A just-released short film by Vince Franke of Peregrine Productions, LLC, created to support the watershed education programs of Lake Champlain Sea Grant, UVM Extension, the Rubenstein School of Environment and Natural Resources, and to help preserve these stories for the Abenaki and others. Funding was provided by NOAA, Sea Grant, and an anonymous donor.
Centering on Bitawbagw/Lake Champlain and then water in general, the film is a series of interviews with people in the Native community expressing their understanding of being in relationship with life-giving water. Each story teller provides their own unique interpretation; I was honored to participate in this group effort with Chief Don Stevens, Chief Roger Longtoe Sheehan, Chief Eugene Rich, Melody Brook, Lucy Cannon Neel, Cody Hemenway, Morgan Lamphere, Bea Nelson, Fred Wiseman, and Kerry Wood.
Direct link to Vimeo here.
On Twitter, Nov. 1, 2018
A response to an article by Tom Slayton in the online Vermont magazine Seven Days today, November 1, 2018:
This article includes a classic example of the minimization of a 10,000 year-long (or longer) indigenous presence in the landscape, exemplified by characterizing cultural usage patterns as ephemeral and insubstantial. This biased historical trope is deployed typically in comparison to later European land settlement practices such as fence- and wall-bounded properties, permanent structures, commoditized agriculture, and extractive industry.
The narrative device is used so often it has become de rigueur and may not even raise an eyebrow in notice. In this case, the statement is made: “There’s no evidence that Native Americans lived on the mountain, but they may have used it as a strategic lookout.” This, in spite of the fact that the subsequent post-Contact history (to draw a fuzzy gray line) was and is exactly that as well.
Given that the Champlain Sea is estimated to have been about 450 feet above current Lake levels, Mt. Philo and a few other nearby elevations would have been islands at the time, projecting only a fraction of their mass above the surrounding brackish water. They would have been heavily utilized by the region’s first inhabitants for occupation, food processing, resource gathering, and reconnaissance. With a broad prospect over the water- and landscape, the eminence would play a significant and lasting role for the Native descendants of these first peoples. It is not hard to find evidence for this supposition. The Abenaki have their own name for the landmark: Mategwasaden – Rabbit Mountain. Immediately west, Thompson’s Point remained a significant Abenaki community well into recent times. The Point and the surrounding Lake are well-documented for archaeological significance.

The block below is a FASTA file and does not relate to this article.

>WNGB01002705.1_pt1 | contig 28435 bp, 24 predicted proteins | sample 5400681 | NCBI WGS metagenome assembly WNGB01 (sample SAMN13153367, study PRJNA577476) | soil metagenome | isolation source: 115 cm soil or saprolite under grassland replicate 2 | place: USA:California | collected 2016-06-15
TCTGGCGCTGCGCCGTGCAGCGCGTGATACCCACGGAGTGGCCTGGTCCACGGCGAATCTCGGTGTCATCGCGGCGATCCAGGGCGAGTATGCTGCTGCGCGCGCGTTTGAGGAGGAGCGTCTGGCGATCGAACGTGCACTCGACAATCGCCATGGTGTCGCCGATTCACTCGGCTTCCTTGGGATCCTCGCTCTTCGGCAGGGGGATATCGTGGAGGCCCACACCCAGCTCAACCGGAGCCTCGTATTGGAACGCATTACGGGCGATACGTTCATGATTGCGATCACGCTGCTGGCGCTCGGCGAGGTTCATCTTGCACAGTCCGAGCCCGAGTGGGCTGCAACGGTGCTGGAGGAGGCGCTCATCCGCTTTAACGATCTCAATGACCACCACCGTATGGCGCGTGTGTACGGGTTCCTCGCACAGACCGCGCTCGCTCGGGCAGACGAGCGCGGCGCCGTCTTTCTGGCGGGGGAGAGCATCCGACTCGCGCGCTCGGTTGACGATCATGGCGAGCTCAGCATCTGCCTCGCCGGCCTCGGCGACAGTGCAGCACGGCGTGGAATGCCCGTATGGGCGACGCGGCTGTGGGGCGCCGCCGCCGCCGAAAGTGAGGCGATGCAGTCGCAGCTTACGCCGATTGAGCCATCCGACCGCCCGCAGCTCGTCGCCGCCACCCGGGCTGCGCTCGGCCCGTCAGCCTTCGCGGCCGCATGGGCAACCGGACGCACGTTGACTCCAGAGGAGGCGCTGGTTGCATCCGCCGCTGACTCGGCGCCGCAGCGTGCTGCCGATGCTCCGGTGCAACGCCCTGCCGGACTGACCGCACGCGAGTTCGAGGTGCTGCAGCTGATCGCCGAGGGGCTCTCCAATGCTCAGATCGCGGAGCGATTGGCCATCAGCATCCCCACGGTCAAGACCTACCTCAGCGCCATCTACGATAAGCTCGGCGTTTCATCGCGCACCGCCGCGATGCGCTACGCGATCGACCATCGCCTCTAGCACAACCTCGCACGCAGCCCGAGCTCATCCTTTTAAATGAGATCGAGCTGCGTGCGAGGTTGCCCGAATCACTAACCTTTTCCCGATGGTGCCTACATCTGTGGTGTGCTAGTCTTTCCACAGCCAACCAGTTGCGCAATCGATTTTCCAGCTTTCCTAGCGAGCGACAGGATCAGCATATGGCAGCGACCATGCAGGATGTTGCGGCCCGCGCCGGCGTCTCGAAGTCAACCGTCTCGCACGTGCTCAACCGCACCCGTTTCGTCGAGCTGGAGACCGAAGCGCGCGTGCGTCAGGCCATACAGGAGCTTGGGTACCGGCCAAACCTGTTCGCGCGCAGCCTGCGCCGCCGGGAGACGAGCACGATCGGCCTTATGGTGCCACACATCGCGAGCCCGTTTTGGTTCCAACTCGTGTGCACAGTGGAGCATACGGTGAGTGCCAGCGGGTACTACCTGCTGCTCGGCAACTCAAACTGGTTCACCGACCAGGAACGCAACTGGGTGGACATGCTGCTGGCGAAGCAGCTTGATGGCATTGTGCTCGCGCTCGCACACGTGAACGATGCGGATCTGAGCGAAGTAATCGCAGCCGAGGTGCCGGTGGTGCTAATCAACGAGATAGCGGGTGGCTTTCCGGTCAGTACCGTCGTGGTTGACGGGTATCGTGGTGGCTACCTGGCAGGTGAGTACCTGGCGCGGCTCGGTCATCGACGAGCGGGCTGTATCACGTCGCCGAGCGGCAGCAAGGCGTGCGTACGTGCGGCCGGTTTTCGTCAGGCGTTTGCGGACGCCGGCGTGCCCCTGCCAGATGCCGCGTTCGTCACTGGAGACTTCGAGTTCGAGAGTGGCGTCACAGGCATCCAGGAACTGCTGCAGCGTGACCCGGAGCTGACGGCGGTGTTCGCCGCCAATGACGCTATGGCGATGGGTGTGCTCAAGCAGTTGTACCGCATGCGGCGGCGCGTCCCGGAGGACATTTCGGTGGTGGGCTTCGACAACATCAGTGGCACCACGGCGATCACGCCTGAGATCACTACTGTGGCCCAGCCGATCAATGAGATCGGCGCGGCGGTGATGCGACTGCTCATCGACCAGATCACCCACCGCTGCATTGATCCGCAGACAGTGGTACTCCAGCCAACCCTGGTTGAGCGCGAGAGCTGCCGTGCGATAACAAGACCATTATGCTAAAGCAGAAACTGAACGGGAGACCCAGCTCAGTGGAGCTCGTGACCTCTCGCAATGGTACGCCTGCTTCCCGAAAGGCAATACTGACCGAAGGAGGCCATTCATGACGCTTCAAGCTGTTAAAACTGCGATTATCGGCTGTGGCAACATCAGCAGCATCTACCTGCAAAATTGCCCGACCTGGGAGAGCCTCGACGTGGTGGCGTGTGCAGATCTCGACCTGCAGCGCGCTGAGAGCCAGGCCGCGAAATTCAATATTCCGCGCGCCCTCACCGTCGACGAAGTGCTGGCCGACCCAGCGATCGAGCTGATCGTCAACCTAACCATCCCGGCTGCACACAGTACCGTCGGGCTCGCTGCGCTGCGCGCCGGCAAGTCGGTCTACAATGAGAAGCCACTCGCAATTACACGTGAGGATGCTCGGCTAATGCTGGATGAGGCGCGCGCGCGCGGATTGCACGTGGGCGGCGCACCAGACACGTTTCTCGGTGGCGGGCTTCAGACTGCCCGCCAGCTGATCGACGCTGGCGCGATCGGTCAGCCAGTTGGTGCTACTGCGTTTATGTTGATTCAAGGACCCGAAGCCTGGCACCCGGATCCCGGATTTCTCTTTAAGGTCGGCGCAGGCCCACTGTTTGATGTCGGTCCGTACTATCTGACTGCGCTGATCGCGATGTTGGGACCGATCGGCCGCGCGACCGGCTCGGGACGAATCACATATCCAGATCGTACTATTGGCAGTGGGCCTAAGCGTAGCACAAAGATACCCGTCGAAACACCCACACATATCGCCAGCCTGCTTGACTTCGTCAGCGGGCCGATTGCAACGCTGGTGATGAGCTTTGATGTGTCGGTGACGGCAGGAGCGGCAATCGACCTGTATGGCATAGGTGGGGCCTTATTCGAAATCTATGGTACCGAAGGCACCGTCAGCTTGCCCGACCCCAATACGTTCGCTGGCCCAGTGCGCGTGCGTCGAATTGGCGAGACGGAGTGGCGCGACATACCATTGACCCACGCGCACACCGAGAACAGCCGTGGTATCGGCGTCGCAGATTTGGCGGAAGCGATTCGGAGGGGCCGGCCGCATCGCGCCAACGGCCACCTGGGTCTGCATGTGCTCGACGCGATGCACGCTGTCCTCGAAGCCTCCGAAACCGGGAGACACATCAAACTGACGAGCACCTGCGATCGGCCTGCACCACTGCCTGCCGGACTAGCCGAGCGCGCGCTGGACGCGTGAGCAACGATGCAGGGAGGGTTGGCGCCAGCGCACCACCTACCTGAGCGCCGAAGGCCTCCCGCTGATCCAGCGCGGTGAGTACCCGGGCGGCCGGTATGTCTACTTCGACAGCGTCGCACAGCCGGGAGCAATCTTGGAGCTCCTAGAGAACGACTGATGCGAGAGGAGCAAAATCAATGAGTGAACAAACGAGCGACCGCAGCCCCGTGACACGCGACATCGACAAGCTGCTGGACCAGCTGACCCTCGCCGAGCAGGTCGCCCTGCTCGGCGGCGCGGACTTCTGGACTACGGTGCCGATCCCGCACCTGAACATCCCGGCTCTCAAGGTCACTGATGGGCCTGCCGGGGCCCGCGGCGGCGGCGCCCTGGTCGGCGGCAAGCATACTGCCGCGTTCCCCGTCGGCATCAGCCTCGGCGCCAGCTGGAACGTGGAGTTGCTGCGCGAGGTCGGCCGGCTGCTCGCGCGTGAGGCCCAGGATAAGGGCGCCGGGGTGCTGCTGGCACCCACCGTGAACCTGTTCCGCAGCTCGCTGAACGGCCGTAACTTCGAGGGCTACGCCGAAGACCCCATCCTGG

With a twist of irony, the State of Vermont’s management plan for Mount Philo State Park states: “In the late 1800s, William Higbee, a Charlotte resident and journalist, wrote that Mt. Philo was named for an “Indian fighter and famous hunter” named Philo who camped on the mountain. One of the first written references to the “Devil’s Chair” [a slopeside feature] was in an 1896 article that describes a natural rock outcrop by that name.” People who are able to “read between the lines” will recognize here another common displacement trope masquerading as quaint local history: the Devil epithet is often attached to Native sacred landscape features, and a description of “chair” or “seat” will often refer to an elevated ceremonial site, used in recognition of its prominent exposure to the sweep of landscape and sky.
We are not served well by such dismissiveness.
Transcript reposted here verbatim. Accuracy of the material not vouched for.
Link to video and original posting.
It’s a small sight amid Lake Champlain’s, but the tiny island Rock Dunder has a deep significance in Abenaki mythology.
The legend begins with Oodzee-hozo, who Abenaki’s believe was an ancient being and creator. They believe he created himself but grew impatient and did not create himself legs. When he created the hills and mountains, he formed them with his hands. But when he created the rivers, he did so by dragging his body around.
After everything was created, he was most proud of Lake Champlain. He wanted to be able to admire it forever, so he transformed himself into Rock Dunder so he could forever look upon his creation.
The name “Dunder” has led to some speculation on the legend. Researches can’t seem to find a connection to the word and folklore. Some believe the name came from the old slang meaning of the word, which meant “stupid thing”. The rock is said to be in the middle of a shipping lane, and perhaps it was nicknamed that because of the nuisance it posed.
A timeless sight, via Jess Robinson.